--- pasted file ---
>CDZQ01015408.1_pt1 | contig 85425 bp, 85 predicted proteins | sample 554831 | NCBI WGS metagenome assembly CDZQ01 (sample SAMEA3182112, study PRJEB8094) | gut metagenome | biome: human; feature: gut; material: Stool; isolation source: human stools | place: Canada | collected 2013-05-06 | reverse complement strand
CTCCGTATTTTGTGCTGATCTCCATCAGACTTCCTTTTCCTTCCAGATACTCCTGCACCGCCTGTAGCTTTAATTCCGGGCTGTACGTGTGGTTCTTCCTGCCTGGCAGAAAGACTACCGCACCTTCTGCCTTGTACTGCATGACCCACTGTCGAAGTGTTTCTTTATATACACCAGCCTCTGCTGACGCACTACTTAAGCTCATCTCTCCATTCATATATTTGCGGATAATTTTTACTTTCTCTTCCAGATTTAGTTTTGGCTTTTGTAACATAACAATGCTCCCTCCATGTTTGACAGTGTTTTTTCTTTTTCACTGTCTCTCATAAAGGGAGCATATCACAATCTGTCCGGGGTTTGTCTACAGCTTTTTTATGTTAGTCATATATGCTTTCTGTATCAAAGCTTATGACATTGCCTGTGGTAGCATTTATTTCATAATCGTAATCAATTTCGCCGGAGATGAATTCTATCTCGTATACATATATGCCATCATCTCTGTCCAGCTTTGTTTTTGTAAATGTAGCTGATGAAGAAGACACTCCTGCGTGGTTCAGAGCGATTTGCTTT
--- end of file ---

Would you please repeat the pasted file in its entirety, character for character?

>CDZQ01015408.1_pt1 | contig 85425 bp, 85 predicted proteins | sample 554831 | NCBI WGS metagenome assembly CDZQ01 (sample SAMEA3182112, study PRJEB8094) | gut metagenome | biome: human; feature: gut; material: Stool; isolation source: human stools | place: Canada | collected 2013-05-06 | reverse complement strand
CTCCGTATTTTGTGCTGATCTCCATCAGACTTCCTTTTCCTTCCAGATACTCCTGCACCGCCTGTAGCTTTAATTCCGGGCTGTACGTGTGGTTCTTCCTGCCTGGCAGAAAGACTACCGCACCTTCTGCCTTGTACTGCATGACCCACTGTCGAAGTGTTTCTTTATATACACCAGCCTCTGCTGACGCACTACTTAAGCTCATCTCTCCATTCATATATTTGCGGATAATTTTTACTTTCTCTTCCAGATTTAGTTTTGGCTTTTGTAACATAACAATGCTCCCTCCATGTTTGACAGTGTTTTTTCTTTTTCACTGTCTCTCATAAAGGGAGCATATCACAATCTGTCCGGGGTTTGTCTACAGCTTTTTTATGTTAGTCATATATGCTTTCTGTATCAAAGCTTATGACATTGCCTGTGGTAGCATTTATTTCATAATCGTAATCAATTTCGCCGGAGATGAATTCTATCTCGTATACATATATGCCATCATCTCTGTCCAGCTTTGTTTTTGTAAATGTAGCTGATGAAGAAGACACTCCTGCGTGGTTCAGAGCGATTTGCTTT